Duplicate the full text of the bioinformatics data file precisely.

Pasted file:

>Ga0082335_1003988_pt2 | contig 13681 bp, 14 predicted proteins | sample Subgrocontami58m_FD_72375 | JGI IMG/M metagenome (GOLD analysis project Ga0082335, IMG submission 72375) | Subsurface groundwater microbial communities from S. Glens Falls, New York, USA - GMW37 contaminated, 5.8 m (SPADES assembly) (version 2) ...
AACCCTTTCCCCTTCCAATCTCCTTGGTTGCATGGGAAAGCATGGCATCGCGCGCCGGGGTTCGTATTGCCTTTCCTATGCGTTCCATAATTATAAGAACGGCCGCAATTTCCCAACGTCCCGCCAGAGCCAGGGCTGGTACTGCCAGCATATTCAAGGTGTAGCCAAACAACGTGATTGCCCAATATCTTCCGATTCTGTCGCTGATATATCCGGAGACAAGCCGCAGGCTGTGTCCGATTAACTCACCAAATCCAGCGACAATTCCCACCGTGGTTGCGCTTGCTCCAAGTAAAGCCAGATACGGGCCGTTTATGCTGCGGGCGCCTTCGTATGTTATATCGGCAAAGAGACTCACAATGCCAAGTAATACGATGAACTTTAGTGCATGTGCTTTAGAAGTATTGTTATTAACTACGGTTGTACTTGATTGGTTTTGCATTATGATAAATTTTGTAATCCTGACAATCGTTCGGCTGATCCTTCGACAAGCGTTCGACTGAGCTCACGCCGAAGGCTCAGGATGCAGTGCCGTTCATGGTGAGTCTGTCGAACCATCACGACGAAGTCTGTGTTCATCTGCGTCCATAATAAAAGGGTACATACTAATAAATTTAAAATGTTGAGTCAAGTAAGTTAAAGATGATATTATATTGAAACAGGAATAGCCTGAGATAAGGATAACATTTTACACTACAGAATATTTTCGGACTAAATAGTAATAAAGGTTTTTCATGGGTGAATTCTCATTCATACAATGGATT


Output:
>Ga0082335_1003988_pt2 | contig 13681 bp, 14 predicted proteins | sample Subgrocontami58m_FD_72375 | JGI IMG/M metagenome (GOLD analysis project Ga0082335, IMG submission 72375) | Subsurface groundwater microbial communities from S. Glens Falls, New York, USA - GMW37 contaminated, 5.8 m (SPADES assembly) (version 2) ...
AACCCTTTCCCCTTCCAATCTCCTTGGTTGCATGGGAAAGCATGGCATCGCGCGCCGGGGTTCGTATTGCCTTTCCTATGCGTTCCATAATTATAAGAACGGCCGCAATTTCCCAACGTCCCGCCAGAGCCAGGGCTGGTACTGCCAGCATATTCAAGGTGTAGCCAAACAACGTGATTGCCCAATATCTTCCGATTCTGTCGCTGATATATCCGGAGACAAGCCGCAGGCTGTGTCCGATTAACTCACCAAATCCAGCGACAATTCCCACCGTGGTTGCGCTTGCTCCAAGTAAAGCCAGATACGGGCCGTTTATGCTGCGGGCGCCTTCGTATGTTATATCGGCAAAGAGACTCACAATGCCAAGTAATACGATGAACTTTAGTGCATGTGCTTTAGAAGTATTGTTATTAACTACGGTTGTACTTGATTGGTTTTGCATTATGATAAATTTTGTAATCCTGACAATCGTTCGGCTGATCCTTCGACAAGCGTTCGACTGAGCTCACGCCGAAGGCTCAGGATGCAGTGCCGTTCATGGTGAGTCTGTCGAACCATCACGACGAAGTCTGTGTTCATCTGCGTCCATAATAAAAGGGTACATACTAATAAATTTAAAATGTTGAGTCAAGTAAGTTAAAGATGATATTATATTGAAACAGGAATAGCCTGAGATAAGGATAACATTTTACACTACAGAATATTTTCGGACTAAATAGTAATAAAGGTTTTTCATGGGTGAATTCTCATTCATACAATGGATT